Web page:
Eventually, as things went on, I had the realisation that, “I’m supposed to be washing her clothes…” You know, as stupid as they come, it took me weeks to work that out: washing her clothes, bringing them back, washing them, folding them, all that stuff that you have to do when you “love someone”, inverted commas. Well, without inverted commas! And I think it was the taking away of the inverted commas that brought me to the ending of the book and the philosophy it takes, actually.’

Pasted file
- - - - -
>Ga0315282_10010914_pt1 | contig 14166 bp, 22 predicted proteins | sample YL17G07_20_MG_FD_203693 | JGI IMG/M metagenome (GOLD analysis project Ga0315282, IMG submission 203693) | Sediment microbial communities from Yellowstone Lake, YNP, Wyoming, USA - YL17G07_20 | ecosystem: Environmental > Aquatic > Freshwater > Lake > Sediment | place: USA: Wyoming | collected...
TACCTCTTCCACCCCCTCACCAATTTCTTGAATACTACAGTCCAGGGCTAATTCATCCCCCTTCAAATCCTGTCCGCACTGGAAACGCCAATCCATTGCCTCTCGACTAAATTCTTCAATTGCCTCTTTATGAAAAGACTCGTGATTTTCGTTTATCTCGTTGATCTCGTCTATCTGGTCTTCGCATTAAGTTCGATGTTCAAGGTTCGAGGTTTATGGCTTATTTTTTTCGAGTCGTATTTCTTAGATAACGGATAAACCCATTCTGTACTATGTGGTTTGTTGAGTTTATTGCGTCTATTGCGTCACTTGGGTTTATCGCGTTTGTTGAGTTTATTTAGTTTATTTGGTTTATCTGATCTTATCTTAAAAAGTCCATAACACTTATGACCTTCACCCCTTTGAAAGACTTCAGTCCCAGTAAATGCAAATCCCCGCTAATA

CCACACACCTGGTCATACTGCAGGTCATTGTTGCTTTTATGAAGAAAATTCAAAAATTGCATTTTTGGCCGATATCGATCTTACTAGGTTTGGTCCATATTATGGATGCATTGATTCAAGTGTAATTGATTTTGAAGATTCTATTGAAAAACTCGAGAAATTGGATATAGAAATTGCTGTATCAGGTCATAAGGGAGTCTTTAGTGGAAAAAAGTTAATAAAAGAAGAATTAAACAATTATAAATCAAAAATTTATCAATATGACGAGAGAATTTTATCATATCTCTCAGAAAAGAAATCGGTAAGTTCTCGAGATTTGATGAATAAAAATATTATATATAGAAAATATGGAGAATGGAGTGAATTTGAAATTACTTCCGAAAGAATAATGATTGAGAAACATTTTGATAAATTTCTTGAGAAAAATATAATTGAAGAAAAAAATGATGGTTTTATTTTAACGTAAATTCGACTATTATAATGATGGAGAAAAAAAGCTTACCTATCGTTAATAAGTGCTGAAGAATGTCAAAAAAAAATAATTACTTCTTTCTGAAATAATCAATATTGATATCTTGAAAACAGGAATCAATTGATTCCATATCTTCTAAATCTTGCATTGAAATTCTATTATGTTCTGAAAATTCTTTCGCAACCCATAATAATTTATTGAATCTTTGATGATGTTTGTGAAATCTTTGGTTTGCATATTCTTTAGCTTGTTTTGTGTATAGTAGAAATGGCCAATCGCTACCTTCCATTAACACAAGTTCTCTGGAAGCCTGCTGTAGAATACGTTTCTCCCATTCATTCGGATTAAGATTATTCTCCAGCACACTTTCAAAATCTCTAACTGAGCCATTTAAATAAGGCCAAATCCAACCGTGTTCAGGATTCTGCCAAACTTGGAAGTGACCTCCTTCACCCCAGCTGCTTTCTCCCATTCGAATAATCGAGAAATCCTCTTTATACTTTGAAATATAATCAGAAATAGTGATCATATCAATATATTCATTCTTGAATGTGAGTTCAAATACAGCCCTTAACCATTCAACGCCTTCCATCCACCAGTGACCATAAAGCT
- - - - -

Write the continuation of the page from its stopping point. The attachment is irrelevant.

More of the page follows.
‘There was some controversy about the ending. But you know, there wasn’t any other it could possibly have. It was so bound into the journeys I made in the car [to my mother] playing Joni Mitchell’s Blue, trying to survive this event. It was inextricable. It wasn’t about writing fiction. It wasn’t anything except a kind of skein, or survival. Roseanne anchored that. I couldn’t possibly have disturbed it in the end. It’s an interesting thing for me, because I often think about it. She’s writing her book. Doctor Grene’s writing in his commonplace book. Father Gaunt is a kind of writer as well, I suppose. But there’s a fourth writer there, who’s me. And I was very concerned for Roseanne. That I had to prove that she hadn’t killed her child, because that’s what was at stake there. I didn’t want matricide, I didn’t want an ending where everything is up in the air either – I thought that would be an atrocity. I didn’t want to leave her floundering, or childless.